Jeff Green | Mar 30, 2006
Feature Article - March 30, 2006
Back toHomeFeature Article - March 30, 2006
by Susan Ramsay, Early Literacy Specialist for Hastings-Frontenac-Lennox & Addington
Do you remember when you were five and showed your dad your first ink-splotched musical composition? He was so amazed. And I’m still amazed. Did you ever dream that people a continent and centuries removed would not only listen to your music, but would use it to discover how music impacts learning?
I expect you would have enjoyed meeting Don Campbell. His work as musician, educator, and researcher has led him to name the positive influence of classical music on learning “The Mozart Effect”. He links listening to your style of music with children’s increased abilities in math, spatial reasoning and memory.
A lot of people are also discovering the value of music to reading. They recognize that printed music and printed words are similar. Both use symbolic representation of sound. In music the sound/symbol relationship is written with notes. In words it is written with letters. Through musical symbols and punctuation we write and interpret emotion. Through movement and rhythm, such as dancing and poetry, we help children hear sound in segments beats in music and rhythm in words.
According to Meg de Mougin, an educator and musician, music impacts reading in a variety of ways. She labels three specific reading skills that are enhanced through musical experiences - aural discrimination, sequential learning and mid-line development.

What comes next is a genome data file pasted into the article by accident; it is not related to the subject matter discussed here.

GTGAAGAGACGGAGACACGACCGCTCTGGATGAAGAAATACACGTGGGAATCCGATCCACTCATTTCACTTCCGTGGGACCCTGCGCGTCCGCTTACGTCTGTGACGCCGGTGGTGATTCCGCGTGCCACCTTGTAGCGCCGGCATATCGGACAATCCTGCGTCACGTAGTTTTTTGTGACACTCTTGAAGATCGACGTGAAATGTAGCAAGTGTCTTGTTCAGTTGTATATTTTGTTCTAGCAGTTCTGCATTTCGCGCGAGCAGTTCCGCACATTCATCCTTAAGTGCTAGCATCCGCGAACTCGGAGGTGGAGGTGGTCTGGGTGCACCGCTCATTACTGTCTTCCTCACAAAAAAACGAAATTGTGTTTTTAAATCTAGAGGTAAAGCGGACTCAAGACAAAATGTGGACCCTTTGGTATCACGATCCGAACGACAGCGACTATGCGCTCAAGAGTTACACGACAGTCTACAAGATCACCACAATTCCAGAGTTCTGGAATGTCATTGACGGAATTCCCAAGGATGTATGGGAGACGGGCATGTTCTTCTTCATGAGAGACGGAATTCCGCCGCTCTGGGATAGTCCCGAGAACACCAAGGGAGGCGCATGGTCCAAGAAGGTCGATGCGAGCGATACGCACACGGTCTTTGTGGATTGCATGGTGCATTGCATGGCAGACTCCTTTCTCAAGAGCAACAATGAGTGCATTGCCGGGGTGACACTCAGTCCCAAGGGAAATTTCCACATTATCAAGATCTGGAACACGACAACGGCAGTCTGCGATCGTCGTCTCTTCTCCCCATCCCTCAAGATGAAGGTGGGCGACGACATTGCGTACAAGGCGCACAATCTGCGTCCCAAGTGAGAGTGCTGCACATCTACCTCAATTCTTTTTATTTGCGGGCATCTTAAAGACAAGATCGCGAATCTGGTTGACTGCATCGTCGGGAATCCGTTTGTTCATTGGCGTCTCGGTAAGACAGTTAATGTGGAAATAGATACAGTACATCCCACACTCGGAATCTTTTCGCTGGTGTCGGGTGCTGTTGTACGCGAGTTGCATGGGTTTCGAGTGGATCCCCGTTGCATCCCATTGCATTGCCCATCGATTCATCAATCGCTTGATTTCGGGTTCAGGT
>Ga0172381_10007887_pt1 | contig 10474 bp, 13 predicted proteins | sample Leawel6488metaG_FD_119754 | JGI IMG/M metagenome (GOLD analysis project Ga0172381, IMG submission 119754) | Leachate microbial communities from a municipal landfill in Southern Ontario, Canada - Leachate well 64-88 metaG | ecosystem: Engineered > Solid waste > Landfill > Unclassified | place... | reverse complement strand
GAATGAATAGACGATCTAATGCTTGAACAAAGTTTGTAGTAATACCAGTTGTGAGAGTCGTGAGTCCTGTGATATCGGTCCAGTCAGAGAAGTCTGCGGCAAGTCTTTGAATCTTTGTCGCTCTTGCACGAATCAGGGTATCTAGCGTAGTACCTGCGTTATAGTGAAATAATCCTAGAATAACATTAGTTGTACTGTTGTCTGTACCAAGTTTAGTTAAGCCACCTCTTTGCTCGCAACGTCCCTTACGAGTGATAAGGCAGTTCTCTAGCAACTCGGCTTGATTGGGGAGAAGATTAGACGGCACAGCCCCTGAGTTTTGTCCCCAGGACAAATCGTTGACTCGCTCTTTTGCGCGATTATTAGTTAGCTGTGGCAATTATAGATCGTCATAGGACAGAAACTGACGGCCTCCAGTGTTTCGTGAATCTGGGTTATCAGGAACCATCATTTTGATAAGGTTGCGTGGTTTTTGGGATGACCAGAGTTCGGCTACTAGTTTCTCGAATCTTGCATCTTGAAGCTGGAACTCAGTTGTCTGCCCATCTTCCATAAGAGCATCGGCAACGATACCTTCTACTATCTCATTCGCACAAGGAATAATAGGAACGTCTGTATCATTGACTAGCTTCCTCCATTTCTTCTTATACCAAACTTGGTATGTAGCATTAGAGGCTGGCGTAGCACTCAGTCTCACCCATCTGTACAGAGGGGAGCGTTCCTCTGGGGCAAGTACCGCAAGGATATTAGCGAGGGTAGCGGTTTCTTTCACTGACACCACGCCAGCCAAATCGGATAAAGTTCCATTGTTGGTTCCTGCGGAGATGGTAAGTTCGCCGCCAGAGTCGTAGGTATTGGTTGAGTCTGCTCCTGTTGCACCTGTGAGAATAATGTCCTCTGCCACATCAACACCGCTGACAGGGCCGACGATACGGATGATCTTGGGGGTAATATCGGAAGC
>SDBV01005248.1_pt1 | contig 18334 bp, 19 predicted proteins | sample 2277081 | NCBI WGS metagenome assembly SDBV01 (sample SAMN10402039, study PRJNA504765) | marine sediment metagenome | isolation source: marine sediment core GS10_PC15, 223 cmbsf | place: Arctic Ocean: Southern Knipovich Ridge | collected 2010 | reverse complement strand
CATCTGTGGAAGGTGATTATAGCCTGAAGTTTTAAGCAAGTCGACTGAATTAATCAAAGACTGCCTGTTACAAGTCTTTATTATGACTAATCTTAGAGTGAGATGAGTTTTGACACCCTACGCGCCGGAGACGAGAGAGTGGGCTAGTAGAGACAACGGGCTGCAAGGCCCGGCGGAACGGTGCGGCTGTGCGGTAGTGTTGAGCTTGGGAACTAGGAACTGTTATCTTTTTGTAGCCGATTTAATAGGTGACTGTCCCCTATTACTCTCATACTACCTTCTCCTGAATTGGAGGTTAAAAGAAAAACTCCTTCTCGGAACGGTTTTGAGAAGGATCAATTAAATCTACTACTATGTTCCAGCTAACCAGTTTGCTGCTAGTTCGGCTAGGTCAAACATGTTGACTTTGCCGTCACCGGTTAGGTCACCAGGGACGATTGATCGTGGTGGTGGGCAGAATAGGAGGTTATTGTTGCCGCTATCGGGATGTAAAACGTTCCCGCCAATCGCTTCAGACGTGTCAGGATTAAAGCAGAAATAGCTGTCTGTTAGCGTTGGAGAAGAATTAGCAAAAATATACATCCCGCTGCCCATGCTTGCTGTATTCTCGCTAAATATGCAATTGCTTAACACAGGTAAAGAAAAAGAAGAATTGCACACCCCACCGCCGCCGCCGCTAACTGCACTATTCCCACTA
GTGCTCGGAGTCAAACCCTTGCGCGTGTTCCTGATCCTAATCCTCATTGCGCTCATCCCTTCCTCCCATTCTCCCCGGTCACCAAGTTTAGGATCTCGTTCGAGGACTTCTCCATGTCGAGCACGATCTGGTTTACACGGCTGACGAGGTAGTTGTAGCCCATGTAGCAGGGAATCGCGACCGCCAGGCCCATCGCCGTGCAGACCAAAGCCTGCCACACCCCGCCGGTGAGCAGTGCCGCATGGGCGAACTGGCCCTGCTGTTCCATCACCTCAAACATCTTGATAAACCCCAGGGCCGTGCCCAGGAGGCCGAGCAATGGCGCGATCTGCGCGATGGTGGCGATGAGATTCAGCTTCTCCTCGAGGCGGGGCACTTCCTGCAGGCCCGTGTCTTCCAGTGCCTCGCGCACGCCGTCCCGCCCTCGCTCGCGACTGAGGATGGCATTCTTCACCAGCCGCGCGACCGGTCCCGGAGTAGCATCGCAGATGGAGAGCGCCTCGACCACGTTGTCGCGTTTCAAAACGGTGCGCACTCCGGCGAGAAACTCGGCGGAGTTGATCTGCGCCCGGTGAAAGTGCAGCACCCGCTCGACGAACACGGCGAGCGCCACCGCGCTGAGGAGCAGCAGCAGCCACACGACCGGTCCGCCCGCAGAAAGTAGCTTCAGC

Aural discrimination involves active listening. Before children can link speech sounds to letters on a page, they must be able to hear differences in sound. Music nurtures this skill. Whether children are singing, listening or playing music, they must listen and distinguish pitch, volume, rhythm and tone.
Sequential learning is learning how to put information in a specific order. When we add in instruments, dance steps or verses to a song, we build an understanding of sequence. This is especially important to math, and also crucial to reading. Order of words, paragraphs and ideas demonstrate the value of sequence to literacy.
Mid-line development refers to the way our eyes move from left to right and then swoop left again as we read. The inability to cross the mid-line with our eyes (found when we look straight ahead) can interfere with fluency in reading. Training the eyes to do this is tough. But amazingly, practicing this skill using large muscles (e.g. with arms or legs) seems to train the eyes to move across the mid-line as well. Playing the violin, piano, or waving a streamer in a figure 8 pattern to music can help some struggling readers!
Canadians celebrate contemporary music in March during Canada Music Week and in April with the Juno Awards. You aren’t alone in your gift of music, Mozart, but you have inspired us, in a variety of ways, to fill our children’s lives with singing, dancing, playing and listening to the music.
And thanks to you as well: music teachers, musicians and parents who sing lullabies or dance to the radio with your child.Other Stories this Week View RSS feed